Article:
2. Ivy Manning – Independent

Ask yourself: can Oxford be better? I’m sure for most of you the answer is yes, whether the potential improvements from your perspective are big or small. My name’s Ivy Manning (she/her), I’m a third year PPEist at Wadham, and I’m from Hastings. I’m running to be your Oxford SU President, because I have a long list of things I think could be better about Oxford, and plans for how to work towards them. Here’s a brief summary of my vision for Oxford SU.

In spite of the extra university resources in recent years, the university needs to do much more on mental health and wellbeing. Almost everyone at Oxford is under a vast amount of academic pressure, and the university needs to recognise that this can be a cause of short-term mental health issues, and exacerbate long-term ones. I envision a university in which tutors and departments are trained to better adapt their teaching when things go wrong, and where disciplinary procedures always address welfare concerns as a first resort. I’d like to see the SU work much more closely with the Disabilities Campaign to make teaching more accessible for those with long-term mental health conditions, as well as those with physical disabilities.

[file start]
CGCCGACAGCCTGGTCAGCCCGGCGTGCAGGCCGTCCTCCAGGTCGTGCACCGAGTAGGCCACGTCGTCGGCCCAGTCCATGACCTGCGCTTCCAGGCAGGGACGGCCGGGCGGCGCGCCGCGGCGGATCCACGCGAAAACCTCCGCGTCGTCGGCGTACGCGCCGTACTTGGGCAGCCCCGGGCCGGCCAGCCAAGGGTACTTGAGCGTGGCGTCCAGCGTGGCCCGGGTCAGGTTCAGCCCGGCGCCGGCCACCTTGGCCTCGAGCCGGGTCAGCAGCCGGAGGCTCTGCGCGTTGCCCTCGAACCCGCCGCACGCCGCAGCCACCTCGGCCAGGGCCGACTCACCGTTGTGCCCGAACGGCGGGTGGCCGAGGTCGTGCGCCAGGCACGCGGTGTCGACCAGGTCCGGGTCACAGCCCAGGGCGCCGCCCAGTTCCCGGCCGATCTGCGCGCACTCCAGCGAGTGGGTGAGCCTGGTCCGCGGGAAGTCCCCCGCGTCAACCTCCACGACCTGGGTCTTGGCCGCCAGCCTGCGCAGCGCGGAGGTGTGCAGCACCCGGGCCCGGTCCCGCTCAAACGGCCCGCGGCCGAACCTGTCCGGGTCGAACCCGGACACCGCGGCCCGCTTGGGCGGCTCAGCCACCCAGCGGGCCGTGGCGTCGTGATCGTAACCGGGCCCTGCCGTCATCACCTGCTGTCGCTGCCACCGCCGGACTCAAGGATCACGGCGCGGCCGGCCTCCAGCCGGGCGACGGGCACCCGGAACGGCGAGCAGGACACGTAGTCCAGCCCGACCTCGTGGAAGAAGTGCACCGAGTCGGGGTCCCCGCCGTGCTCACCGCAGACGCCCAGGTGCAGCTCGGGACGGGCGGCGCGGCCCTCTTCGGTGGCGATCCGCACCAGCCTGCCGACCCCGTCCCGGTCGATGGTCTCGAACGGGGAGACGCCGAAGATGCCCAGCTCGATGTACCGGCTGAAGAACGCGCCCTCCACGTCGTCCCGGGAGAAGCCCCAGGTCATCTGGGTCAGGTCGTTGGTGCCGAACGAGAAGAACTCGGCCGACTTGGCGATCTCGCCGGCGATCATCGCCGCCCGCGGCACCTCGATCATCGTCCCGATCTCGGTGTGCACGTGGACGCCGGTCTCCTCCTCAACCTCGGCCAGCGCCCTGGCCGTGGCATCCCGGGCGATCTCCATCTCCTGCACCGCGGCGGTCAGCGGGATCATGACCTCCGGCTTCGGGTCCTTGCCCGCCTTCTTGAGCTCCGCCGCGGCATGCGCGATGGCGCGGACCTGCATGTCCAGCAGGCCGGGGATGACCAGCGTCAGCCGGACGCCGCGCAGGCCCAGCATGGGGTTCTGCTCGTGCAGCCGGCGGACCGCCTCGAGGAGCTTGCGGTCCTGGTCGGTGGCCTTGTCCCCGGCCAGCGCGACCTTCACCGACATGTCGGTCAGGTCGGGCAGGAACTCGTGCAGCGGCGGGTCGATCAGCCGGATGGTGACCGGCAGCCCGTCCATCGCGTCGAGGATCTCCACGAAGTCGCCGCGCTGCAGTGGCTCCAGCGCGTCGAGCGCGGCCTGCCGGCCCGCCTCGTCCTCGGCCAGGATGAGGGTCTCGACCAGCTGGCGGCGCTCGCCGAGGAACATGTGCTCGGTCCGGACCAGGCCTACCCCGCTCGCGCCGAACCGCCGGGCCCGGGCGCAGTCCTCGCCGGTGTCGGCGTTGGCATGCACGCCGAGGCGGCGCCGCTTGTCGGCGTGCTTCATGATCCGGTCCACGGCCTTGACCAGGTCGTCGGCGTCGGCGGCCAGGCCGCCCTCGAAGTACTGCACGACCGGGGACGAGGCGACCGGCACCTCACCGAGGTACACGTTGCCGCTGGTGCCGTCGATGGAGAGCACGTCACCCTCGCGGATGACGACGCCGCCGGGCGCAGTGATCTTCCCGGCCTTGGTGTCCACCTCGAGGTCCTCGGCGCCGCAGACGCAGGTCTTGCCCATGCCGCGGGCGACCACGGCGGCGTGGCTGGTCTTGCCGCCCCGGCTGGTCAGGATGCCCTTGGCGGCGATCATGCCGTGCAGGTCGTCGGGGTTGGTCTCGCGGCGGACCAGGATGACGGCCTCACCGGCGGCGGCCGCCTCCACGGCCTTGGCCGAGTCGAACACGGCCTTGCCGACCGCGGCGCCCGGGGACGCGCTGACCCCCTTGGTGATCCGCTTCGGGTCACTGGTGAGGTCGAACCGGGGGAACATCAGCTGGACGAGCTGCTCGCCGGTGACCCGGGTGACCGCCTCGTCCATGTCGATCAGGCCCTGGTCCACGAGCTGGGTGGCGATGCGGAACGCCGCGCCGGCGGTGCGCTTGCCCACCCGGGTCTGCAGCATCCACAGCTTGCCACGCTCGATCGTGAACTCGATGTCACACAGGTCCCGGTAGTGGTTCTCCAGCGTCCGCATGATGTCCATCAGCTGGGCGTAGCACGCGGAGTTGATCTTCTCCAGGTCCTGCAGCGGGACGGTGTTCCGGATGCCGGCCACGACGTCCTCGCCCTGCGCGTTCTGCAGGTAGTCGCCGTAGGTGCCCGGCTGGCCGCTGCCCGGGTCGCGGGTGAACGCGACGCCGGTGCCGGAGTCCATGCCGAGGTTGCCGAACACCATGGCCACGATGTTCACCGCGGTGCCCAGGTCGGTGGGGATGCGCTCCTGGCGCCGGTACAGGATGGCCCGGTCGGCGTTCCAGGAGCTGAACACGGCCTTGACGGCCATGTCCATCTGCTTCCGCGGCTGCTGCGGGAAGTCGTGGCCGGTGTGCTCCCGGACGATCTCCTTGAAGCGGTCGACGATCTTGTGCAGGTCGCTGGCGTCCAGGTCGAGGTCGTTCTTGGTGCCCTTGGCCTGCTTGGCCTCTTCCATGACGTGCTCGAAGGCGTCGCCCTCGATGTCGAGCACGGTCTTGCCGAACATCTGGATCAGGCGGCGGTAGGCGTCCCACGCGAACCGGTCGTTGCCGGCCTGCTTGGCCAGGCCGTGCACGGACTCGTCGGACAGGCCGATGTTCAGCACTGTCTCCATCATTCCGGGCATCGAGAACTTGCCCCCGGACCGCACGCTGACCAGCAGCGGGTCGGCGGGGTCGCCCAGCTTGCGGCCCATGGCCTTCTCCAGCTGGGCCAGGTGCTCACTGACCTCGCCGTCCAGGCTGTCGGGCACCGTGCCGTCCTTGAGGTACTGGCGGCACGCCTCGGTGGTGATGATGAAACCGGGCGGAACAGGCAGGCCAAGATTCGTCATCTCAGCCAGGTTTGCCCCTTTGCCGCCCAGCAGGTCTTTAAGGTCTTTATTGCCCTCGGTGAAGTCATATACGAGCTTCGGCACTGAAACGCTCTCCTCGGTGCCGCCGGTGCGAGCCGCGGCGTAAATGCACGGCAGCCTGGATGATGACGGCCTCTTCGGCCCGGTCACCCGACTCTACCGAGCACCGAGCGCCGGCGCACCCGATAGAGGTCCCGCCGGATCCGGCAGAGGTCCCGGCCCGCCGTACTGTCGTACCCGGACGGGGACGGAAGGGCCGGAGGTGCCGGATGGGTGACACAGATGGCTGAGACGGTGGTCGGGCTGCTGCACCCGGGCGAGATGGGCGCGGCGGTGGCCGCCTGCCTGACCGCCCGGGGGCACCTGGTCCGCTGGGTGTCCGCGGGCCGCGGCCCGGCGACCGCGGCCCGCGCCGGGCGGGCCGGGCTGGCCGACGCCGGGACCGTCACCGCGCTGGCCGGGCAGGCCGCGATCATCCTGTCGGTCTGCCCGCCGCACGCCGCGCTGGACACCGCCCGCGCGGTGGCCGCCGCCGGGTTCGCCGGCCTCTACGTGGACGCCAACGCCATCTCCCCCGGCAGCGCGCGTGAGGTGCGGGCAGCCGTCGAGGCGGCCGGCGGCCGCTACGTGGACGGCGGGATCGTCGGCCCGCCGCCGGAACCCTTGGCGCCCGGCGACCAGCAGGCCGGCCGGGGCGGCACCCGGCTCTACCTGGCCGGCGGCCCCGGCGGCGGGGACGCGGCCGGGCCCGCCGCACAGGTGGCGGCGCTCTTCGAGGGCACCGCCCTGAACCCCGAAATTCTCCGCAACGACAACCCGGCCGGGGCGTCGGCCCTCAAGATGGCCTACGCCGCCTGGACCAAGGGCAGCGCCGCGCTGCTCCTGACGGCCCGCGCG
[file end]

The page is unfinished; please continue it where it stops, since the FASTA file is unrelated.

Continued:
The university also needs to do more on access, both in terms of admissions and access on-course. I think many leading figures within the university are ready to do more on this, with early plans being made for the expansion of bridging programmes, foundation years, and starting a conversation on access for graduate students. However, it is a challenge to create change in an unequal and often disjointed collegiate university. The university’s publication of its first admissions report was embarrassing for many colleges, and has spurred them to improve on access and admissions. I’d like to see a similar approach on divestment, by pushing for a university report on the ethics of colleges’ investments, and use Oxford’s publicity to pressure it into changing, and quicker.